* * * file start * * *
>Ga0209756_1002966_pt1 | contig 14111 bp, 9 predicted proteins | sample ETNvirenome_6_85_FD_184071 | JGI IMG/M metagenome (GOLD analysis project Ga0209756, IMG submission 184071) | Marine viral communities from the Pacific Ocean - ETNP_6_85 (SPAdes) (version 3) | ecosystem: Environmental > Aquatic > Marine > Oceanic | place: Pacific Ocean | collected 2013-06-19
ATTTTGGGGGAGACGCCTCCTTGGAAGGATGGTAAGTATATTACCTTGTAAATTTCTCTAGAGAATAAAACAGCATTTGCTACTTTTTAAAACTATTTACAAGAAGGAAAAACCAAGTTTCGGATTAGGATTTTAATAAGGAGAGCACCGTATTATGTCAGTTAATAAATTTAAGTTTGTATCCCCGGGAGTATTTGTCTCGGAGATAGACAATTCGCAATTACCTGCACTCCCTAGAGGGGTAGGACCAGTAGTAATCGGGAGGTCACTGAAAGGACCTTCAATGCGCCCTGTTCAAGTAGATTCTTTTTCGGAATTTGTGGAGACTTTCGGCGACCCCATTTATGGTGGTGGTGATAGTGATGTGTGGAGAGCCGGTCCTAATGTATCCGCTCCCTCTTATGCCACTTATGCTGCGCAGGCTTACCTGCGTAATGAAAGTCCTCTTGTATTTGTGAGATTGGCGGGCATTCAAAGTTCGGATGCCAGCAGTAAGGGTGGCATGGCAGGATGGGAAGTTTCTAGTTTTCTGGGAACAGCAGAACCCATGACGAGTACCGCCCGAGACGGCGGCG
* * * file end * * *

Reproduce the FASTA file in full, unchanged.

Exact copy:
>Ga0209756_1002966_pt1 | contig 14111 bp, 9 predicted proteins | sample ETNvirenome_6_85_FD_184071 | JGI IMG/M metagenome (GOLD analysis project Ga0209756, IMG submission 184071) | Marine viral communities from the Pacific Ocean - ETNP_6_85 (SPAdes) (version 3) | ecosystem: Environmental > Aquatic > Marine > Oceanic | place: Pacific Ocean | collected 2013-06-19
ATTTTGGGGGAGACGCCTCCTTGGAAGGATGGTAAGTATATTACCTTGTAAATTTCTCTAGAGAATAAAACAGCATTTGCTACTTTTTAAAACTATTTACAAGAAGGAAAAACCAAGTTTCGGATTAGGATTTTAATAAGGAGAGCACCGTATTATGTCAGTTAATAAATTTAAGTTTGTATCCCCGGGAGTATTTGTCTCGGAGATAGACAATTCGCAATTACCTGCACTCCCTAGAGGGGTAGGACCAGTAGTAATCGGGAGGTCACTGAAAGGACCTTCAATGCGCCCTGTTCAAGTAGATTCTTTTTCGGAATTTGTGGAGACTTTCGGCGACCCCATTTATGGTGGTGGTGATAGTGATGTGTGGAGAGCCGGTCCTAATGTATCCGCTCCCTCTTATGCCACTTATGCTGCGCAGGCTTACCTGCGTAATGAAAGTCCTCTTGTATTTGTGAGATTGGCGGGCATTCAAAGTTCGGATGCCAGCAGTAAGGGTGGCATGGCAGGATGGGAAGTTTCTAGTTTTCTGGGAACAGCAGAACCCATGACGAGTACCGCCCGAGACGGCGGCG